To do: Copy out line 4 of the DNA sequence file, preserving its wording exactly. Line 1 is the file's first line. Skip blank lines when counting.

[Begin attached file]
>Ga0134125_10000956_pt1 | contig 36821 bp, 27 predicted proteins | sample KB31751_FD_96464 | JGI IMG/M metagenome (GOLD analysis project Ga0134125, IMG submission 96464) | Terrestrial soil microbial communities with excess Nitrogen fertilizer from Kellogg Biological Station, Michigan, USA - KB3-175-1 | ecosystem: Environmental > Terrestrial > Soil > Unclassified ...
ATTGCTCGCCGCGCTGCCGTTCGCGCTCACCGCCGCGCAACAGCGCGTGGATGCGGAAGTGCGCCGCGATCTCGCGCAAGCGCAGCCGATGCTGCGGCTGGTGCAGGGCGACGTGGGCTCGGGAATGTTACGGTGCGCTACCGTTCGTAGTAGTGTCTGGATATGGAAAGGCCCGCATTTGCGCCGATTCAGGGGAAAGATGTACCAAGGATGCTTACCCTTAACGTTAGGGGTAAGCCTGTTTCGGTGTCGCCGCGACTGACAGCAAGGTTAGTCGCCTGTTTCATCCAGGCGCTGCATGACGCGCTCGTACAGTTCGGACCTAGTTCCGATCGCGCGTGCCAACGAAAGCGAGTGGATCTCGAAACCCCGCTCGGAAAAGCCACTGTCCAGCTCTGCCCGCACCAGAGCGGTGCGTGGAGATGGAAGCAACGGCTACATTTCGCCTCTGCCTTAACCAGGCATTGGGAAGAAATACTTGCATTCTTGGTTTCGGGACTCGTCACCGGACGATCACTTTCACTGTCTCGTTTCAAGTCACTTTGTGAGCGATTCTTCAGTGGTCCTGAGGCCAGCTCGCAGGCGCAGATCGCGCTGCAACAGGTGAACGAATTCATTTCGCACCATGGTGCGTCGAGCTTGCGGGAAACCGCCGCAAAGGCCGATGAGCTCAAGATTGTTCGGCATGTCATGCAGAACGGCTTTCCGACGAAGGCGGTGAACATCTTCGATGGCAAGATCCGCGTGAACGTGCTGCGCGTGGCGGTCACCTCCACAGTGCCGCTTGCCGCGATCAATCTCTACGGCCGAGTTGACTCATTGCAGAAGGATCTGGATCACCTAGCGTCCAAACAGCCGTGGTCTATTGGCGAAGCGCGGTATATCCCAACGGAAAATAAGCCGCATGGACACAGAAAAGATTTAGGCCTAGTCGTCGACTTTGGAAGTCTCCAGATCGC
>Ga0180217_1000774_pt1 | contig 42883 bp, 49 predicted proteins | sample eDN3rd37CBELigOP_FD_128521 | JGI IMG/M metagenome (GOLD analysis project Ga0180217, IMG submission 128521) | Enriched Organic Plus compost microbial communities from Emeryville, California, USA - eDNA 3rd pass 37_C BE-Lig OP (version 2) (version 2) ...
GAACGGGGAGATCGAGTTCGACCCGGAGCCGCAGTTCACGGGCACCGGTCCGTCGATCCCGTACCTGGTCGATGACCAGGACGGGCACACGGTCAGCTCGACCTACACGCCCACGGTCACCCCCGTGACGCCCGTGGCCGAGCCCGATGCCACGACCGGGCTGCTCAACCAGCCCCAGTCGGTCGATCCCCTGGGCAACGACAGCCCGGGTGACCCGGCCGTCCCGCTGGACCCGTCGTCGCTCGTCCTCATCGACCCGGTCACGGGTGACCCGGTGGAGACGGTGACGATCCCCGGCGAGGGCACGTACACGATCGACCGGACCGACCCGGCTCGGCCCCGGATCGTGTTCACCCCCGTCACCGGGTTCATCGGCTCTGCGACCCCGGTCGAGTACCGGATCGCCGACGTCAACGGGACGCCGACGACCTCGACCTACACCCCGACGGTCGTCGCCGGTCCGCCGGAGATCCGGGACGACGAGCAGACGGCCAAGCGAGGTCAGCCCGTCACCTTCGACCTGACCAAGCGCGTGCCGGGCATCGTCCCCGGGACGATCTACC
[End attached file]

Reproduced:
GAACGGGGAGATCGAGTTCGACCCGGAGCCGCAGTTCACGGGCACCGGTCCGTCGATCCCGTACCTGGTCGATGACCAGGACGGGCACACGGTCAGCTCGACCTACACGCCCACGGTCACCCCCGTGACGCCCGTGGCCGAGCCCGATGCCACGACCGGGCTGCTCAACCAGCCCCAGTCGGTCGATCCCCTGGGCAACGACAGCCCGGGTGACCCGGCCGTCCCGCTGGACCCGTCGTCGCTCGTCCTCATCGACCCGGTCACGGGTGACCCGGTGGAGACGGTGACGATCCCCGGCGAGGGCACGTACACGATCGACCGGACCGACCCGGCTCGGCCCCGGATCGTGTTCACCCCCGTCACCGGGTTCATCGGCTCTGCGACCCCGGTCGAGTACCGGATCGCCGACGTCAACGGGACGCCGACGACCTCGACCTACACCCCGACGGTCGTCGCCGGTCCGCCGGAGATCCGGGACGACGAGCAGACGGCCAAGCGAGGTCAGCCCGTCACCTTCGACCTGACCAAGCGCGTGCCGGGCATCGTCCCCGGGACGATCTACC